What are the fundamental principles that govern life? This question drives the research at the Institute of Biodynamics and Biocomplexity. Being part of the University's strategic theme Life Sciences, we perform interdisciplinary research that combines biology, physics, chemistry and mathematics to understand living systems.

We study life at different organizational levels, from individual molecules, such as DNA, lipids and proteins, to cells and model organisms. By combining wet-lab experiments with theory and simulation, we aim to achieve a systems-level understanding of complex dynamic processes and their evolution.

Our interdisciplinary research

  • Cell Biology

    Cell Biology, Neurobiology and Biophysics

    Gains insight into basic cellular processes and in this way to provide mechanistic basis for devising therapies for cancer, metabolic and neurological diseases.
    Insights into the structure and function of cells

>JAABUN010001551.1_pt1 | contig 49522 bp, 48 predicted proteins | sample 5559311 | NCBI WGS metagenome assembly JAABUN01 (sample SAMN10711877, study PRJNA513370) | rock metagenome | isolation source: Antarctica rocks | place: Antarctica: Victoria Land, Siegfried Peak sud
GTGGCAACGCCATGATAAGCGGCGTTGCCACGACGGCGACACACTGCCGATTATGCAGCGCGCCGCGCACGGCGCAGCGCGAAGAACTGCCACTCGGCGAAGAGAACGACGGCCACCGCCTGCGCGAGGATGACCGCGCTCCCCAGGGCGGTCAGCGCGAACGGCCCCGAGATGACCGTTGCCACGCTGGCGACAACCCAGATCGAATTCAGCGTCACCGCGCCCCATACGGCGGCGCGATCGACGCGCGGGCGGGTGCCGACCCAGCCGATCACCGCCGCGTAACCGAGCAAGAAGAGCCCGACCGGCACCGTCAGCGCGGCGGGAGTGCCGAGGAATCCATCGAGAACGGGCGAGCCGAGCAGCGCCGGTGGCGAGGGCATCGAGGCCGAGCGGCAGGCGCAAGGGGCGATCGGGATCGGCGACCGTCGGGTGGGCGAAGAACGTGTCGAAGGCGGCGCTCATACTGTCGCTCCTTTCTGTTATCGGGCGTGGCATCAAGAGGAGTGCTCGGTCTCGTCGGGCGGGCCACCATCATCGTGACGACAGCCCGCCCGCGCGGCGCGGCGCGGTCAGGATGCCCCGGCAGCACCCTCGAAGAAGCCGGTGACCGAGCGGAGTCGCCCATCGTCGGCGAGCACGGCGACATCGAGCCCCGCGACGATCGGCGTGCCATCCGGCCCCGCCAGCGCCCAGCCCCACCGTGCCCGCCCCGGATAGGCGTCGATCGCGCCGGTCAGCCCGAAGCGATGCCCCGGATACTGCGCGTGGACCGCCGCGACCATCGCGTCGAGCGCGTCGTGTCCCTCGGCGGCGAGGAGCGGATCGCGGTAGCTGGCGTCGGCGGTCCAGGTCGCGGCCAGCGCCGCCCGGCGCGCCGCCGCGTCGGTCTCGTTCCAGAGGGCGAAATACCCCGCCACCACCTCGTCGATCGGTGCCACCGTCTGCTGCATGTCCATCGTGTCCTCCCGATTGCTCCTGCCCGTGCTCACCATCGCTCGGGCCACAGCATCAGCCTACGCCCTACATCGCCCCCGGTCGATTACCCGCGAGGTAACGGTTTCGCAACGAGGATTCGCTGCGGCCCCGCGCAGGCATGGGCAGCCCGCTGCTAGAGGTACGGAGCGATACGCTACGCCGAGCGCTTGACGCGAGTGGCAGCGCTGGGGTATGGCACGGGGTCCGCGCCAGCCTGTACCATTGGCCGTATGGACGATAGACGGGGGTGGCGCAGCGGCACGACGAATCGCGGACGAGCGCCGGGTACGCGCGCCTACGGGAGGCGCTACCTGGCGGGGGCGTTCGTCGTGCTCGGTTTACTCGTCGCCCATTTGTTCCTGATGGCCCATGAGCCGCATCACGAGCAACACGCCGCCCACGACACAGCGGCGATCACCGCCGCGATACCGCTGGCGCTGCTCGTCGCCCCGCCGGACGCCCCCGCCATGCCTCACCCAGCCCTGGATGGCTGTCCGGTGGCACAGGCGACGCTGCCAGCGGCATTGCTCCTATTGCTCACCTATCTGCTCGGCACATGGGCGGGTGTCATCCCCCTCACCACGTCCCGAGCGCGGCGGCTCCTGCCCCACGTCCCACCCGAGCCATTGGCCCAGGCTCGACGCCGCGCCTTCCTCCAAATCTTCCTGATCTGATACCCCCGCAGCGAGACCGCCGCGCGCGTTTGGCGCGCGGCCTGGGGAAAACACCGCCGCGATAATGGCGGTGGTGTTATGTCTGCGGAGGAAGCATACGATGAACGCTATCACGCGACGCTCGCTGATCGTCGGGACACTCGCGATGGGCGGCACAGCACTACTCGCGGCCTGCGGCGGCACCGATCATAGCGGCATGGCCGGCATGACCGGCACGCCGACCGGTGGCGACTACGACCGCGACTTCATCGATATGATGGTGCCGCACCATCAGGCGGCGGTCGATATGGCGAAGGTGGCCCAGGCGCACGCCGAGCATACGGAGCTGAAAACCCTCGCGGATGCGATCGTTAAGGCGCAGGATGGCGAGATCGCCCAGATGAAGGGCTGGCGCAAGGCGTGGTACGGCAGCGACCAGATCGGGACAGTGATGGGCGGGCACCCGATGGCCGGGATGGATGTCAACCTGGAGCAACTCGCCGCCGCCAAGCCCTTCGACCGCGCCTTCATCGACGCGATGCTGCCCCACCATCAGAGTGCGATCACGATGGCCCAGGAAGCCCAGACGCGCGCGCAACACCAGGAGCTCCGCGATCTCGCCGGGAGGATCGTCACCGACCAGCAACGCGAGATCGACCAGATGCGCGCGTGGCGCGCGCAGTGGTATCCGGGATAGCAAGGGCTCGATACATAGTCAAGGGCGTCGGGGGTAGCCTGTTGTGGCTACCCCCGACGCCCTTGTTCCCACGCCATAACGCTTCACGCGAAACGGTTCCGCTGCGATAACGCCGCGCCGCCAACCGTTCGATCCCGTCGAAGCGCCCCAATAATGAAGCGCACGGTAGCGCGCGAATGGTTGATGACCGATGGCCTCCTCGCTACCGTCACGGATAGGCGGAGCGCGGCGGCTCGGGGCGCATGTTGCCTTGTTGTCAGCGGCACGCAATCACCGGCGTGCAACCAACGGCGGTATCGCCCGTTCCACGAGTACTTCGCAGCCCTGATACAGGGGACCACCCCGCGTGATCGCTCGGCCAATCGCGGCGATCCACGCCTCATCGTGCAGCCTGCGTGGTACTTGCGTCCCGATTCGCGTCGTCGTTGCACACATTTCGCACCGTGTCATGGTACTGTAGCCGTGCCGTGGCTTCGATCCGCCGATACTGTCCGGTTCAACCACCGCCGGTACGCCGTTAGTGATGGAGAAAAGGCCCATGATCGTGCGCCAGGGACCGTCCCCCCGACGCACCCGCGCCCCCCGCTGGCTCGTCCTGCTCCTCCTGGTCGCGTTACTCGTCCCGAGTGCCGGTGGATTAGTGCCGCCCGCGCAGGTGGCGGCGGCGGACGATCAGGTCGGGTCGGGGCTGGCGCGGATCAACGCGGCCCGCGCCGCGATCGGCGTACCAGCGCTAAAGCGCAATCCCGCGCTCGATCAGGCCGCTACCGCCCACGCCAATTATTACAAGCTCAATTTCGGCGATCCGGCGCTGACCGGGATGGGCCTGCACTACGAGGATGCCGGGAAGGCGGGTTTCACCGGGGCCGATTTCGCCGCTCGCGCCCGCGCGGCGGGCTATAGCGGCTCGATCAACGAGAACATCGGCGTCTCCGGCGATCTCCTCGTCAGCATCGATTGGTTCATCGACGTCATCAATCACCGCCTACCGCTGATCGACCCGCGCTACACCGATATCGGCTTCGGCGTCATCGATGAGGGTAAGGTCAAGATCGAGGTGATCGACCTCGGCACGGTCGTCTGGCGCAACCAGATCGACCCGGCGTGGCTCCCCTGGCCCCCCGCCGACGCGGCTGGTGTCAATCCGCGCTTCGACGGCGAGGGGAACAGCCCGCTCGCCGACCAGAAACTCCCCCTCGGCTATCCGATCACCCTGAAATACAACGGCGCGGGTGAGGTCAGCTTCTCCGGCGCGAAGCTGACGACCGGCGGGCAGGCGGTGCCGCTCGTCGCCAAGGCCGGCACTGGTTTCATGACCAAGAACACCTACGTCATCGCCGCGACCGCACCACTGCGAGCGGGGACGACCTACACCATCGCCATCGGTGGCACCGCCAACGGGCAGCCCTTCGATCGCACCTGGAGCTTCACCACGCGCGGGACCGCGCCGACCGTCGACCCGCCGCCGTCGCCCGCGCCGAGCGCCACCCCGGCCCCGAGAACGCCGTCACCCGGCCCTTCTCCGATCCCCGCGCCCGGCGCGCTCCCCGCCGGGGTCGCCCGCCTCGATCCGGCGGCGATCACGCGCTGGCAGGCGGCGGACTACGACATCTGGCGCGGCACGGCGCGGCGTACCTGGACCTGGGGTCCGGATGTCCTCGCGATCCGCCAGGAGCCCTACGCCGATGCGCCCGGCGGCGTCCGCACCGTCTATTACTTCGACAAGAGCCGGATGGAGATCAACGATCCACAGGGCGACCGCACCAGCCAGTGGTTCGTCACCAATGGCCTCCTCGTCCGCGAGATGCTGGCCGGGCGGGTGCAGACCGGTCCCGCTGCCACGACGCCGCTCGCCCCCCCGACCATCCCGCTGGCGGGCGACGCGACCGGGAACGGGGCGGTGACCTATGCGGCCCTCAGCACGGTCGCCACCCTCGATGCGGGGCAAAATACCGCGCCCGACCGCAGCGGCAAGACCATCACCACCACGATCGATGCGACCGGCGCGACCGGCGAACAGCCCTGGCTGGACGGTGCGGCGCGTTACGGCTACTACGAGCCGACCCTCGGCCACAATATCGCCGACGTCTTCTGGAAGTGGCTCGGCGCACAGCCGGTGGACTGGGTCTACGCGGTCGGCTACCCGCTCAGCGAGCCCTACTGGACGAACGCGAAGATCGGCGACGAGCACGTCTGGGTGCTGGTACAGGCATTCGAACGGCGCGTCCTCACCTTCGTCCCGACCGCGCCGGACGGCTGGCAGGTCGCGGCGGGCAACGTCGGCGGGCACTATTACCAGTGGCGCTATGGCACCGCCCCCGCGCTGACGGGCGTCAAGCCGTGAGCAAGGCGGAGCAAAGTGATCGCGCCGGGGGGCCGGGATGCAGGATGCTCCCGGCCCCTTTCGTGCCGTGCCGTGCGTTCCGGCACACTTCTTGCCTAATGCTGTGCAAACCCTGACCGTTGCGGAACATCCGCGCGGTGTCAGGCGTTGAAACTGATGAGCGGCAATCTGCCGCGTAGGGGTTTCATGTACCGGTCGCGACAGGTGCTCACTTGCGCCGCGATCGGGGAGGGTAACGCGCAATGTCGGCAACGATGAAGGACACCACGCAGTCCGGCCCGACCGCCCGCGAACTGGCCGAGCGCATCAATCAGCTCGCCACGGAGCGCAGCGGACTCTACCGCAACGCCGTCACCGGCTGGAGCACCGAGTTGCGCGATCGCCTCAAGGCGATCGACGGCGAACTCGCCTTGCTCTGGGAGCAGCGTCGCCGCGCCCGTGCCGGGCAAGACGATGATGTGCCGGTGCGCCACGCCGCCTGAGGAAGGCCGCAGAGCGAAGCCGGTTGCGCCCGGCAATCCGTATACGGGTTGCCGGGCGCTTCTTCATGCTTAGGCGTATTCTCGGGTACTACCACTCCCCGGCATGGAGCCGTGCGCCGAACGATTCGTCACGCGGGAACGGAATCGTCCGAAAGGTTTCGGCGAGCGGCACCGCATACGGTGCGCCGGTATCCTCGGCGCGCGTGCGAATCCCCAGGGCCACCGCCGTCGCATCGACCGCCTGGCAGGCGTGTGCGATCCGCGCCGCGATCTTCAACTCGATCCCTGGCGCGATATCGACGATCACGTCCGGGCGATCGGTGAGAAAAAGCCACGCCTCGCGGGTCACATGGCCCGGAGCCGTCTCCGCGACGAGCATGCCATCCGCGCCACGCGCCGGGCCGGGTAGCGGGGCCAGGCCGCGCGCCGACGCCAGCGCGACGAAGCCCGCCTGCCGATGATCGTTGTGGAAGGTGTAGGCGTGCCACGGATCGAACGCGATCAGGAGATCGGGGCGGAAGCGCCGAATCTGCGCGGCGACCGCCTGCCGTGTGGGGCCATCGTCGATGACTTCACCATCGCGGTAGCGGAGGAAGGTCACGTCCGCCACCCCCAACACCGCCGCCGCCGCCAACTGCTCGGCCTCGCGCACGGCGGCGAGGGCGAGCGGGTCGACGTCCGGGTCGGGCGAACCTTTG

• Developmental Biology

    Developmental Biology

    Studies cellular processes in the context of living, developing multicellular organisms. Understanding at the organismal level is key to manipulating pathways to combat disease.
    Studying how biological principles act
  • Genome Biology and Epigenetics

    What defines the identity of a cell? How is the same genetic code used to build more than 200 different cell types with distinct physiological and morphological properties? These fundamental questions drive our enthusiasm for understanding how information processing is regulated at the level of chromatin modifications and DNA sequence.
    Deciphering how information is processed
  • Theoretical Biology and Bioinformatics

    Theoretical Biology and Bioinformatics

    We study simple caricatures of complex biological systems by mathematical modeling and computer simulation. Bioinformatics is the analysis of the large data sets that are nowadays created by modern biological experiments by clever computer algorithms.
    Understanding how complex systems work